As Finland has thus far chosen to remain outside of NATO, it has looked for other forms of defense cooperation, the most important of which is the bilateral relationship with its western neighbor Sweden. Finland and Sweden have no mutual defense obligations but have agreed on cooperation in areas ranging from host-nation support to combined joint military operations, and from the common use of resources to territorial surveillance. Trilateral cooperation with Sweden and Norway is also gaining new significance. Strong Nordic defense cooperation is advantageous for NATO too. Should Finland and Sweden join the alliance, not only would NATO’s presence in Baltic Sea region be strengthened, but alsothe same would be true in the Arctic.
Finland takes part in several framework-nation cooperation forums, such as the Joint Expeditionary Force, European Intervention Initiative, and Framework Nation Concept. Again, cooperation with likeminded partner countries is valuable on many levels, but for Finland the main advantage is to maintain peace and stability in the Baltic Sea region and to guarantee Finland’s capability to defend its sovereignty. In practice, defense cooperation allows better training opportunities, material cooperation, information exchange, and collaboration in research and development — all very valuable advantages for a small country with limited resources.
The Remnants of Non-Alignment?
When discussing Finland’s role in European security, one cannot escape the topic of whether Finland is still a neutral or militarily non-aligned country, or neither. It is safe to say that Finland has not been a neutral country for over 30 years. Finland and Sweden joined NATO’s Partnership for Peace program in 1994 and the European Union in 1995, which tied them to the Western community once and for all. Still, in political rhetoric throughout the 1990s and early 2000s Finland maintained its role as a militarily non-aligned country.
As Finland’s cooperation with NATO deepened and the European Union assumed new roles in security and defense, Finland’s position as a militarily non-aligned country was questioned both nationally and internationally. Finland is one of NATO’s Enhanced Opportunity partners and it has engaged extensively in the NATO Planning and Review Process since 1995, aiming to promote the development of forces and capabilities by partners who are best able to cooperate with NATO allies. Moreover, Finland has taken part in several NATO-led crisis management operations, and is regularly invited to NATO meetings, particularly since the beginning of the Russo-Ukrainian war. In February 2022, Finland took part in NATO’s Cold Response exercise in Norway with 680 personnel, of whom 470 were conscripts. As for the European Union, Finland has been one of the most active member states in the development of the Common Security and Defence Policy in recent years and has stressed the Union’s responsibilities as a security community, reminding fellow member states that they have agreed on mutual defense (Treaty on European Union, Article 42.7).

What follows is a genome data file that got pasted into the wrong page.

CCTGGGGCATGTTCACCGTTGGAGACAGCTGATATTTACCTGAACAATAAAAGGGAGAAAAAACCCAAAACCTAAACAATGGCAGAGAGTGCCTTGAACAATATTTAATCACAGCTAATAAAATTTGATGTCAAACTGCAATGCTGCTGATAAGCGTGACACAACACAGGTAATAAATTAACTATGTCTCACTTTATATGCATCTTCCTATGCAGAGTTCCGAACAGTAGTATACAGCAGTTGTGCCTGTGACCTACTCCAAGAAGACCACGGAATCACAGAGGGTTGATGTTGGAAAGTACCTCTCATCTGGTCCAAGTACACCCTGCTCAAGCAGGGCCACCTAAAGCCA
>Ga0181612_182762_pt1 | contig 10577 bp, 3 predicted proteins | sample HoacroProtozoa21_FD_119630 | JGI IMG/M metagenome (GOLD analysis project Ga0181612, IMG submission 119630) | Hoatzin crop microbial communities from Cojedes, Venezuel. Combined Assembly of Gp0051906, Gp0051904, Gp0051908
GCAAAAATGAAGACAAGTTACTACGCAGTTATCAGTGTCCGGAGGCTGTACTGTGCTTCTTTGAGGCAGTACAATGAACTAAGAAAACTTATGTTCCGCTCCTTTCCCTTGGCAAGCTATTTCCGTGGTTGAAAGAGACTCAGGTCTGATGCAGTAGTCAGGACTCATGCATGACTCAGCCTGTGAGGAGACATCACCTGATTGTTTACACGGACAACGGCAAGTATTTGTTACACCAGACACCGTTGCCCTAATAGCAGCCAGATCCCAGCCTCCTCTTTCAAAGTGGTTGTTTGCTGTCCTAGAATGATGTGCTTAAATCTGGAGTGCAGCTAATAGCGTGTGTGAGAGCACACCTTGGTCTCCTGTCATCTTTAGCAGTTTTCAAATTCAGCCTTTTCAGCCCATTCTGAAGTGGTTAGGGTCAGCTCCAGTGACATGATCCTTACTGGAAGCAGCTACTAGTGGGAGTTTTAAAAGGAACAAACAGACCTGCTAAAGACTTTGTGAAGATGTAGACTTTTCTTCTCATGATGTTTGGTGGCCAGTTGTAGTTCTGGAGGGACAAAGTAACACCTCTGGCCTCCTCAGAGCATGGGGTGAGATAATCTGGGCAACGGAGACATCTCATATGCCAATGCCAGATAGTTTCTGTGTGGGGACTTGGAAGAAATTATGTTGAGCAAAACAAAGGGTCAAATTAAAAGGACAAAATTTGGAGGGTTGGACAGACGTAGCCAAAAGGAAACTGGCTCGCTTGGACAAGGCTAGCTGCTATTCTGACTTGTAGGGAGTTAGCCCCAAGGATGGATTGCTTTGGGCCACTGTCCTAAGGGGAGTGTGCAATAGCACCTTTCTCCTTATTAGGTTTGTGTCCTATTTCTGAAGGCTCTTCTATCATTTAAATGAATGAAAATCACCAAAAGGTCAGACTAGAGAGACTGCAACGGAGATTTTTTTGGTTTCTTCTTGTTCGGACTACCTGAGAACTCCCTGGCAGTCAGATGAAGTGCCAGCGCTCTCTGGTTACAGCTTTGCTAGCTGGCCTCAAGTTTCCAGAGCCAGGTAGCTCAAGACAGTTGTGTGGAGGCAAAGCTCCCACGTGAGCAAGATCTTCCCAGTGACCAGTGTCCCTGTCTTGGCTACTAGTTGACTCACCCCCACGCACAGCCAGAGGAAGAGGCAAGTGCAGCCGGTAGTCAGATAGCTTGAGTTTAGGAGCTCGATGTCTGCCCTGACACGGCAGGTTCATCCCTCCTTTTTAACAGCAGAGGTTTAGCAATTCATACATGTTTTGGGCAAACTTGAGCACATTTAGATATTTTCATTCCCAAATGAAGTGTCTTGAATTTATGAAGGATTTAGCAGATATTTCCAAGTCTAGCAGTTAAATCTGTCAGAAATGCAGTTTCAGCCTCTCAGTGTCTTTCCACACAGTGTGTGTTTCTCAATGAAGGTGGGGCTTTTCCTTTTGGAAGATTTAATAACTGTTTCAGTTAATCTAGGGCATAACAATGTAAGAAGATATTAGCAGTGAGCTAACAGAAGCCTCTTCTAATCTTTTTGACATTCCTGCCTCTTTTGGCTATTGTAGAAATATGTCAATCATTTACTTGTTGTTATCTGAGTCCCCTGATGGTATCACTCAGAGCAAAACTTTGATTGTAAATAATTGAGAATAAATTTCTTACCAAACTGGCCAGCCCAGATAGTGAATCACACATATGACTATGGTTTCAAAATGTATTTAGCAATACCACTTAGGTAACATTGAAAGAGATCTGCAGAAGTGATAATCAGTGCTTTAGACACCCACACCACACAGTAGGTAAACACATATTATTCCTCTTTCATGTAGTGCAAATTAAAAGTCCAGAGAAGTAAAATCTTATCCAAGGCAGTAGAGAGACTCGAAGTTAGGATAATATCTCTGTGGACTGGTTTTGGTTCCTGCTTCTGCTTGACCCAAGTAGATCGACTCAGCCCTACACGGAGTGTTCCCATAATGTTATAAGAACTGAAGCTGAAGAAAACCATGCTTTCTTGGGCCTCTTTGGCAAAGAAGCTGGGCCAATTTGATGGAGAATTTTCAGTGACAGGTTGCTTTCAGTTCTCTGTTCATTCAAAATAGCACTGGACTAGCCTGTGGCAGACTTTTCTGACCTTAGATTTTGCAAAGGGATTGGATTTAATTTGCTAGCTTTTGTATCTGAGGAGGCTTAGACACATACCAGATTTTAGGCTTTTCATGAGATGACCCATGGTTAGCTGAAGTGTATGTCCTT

Never Again Alone
The idea that Finland needs to be able defend itself is deeply rooted in Finnish society and strategic culture. Cooperation with other countries is extremely valuable, but ultimately the defense of the country lies in the hands of the Finns. National defense is not something that can be outsourced.
Finland has been on NATO’s threshold for a long time, and it is often said that Finland is as close to NATO as a country can be without being an actual member. Still, Finland has not thought it necessary to take the final step to seek alliance membership, until now. The speed at which public opinion towards NATO changed after the Russian attack on Ukraine is unprecedented. Equally impressive is the rapidity with which the Finnish government has responded to this change of heart — something that has also been criticized, especially among the minority opposing Finnish NATO membership.
The current NATO debate in Finland manifests the scale of the geopolitical tremor that Russia’s aggressiveness and unpredictability have unleashed: nobody can make it alone anymore. This is particularly true of small countries like Finland. Resources are scarce and, particularly after the COVID-19 pandemic, the health and social sector will continue to swallow a major part of the national budget. Moreover, demographics are not in Finland’s favor as the population ages and the armed forces need to make do with a shrinking pool of recruits. Relying on international cooperation is not a panacea to these challenges, but it will make the hit a little softer. Cooperation is, of course, not a one-way street. It enhances the safety of Finland, but Finns like to see themselves as reliable partners and providers of security and stability too. Once made, the assumed responsibilities are taken seriously, both in national defense and international cooperation.
Heljä Ossa is a researcher and doctoral student at the Department of Warfare in the Finnish National Defence University. In her doctoral dissertation, she focuses on European security and defense politics and how European strategic autonomy has been perceived by the United States. She is a co-author of NATO’s Burden-Sharing Disputes: Past, Present and Future Prospects (Palgrave 2022), written with Tommi Koivula.
Tommi Koivula Ph.D. works as professor of strategic and defense studies at the Finnish National Defence University. His current research areas include NATO, E.U. security and defense policy, and international relations theory. He is a frequent commentator in the Finnish broadcast media.
The views expressed here are those of the authors alone.
Image: Finnish Defence Forces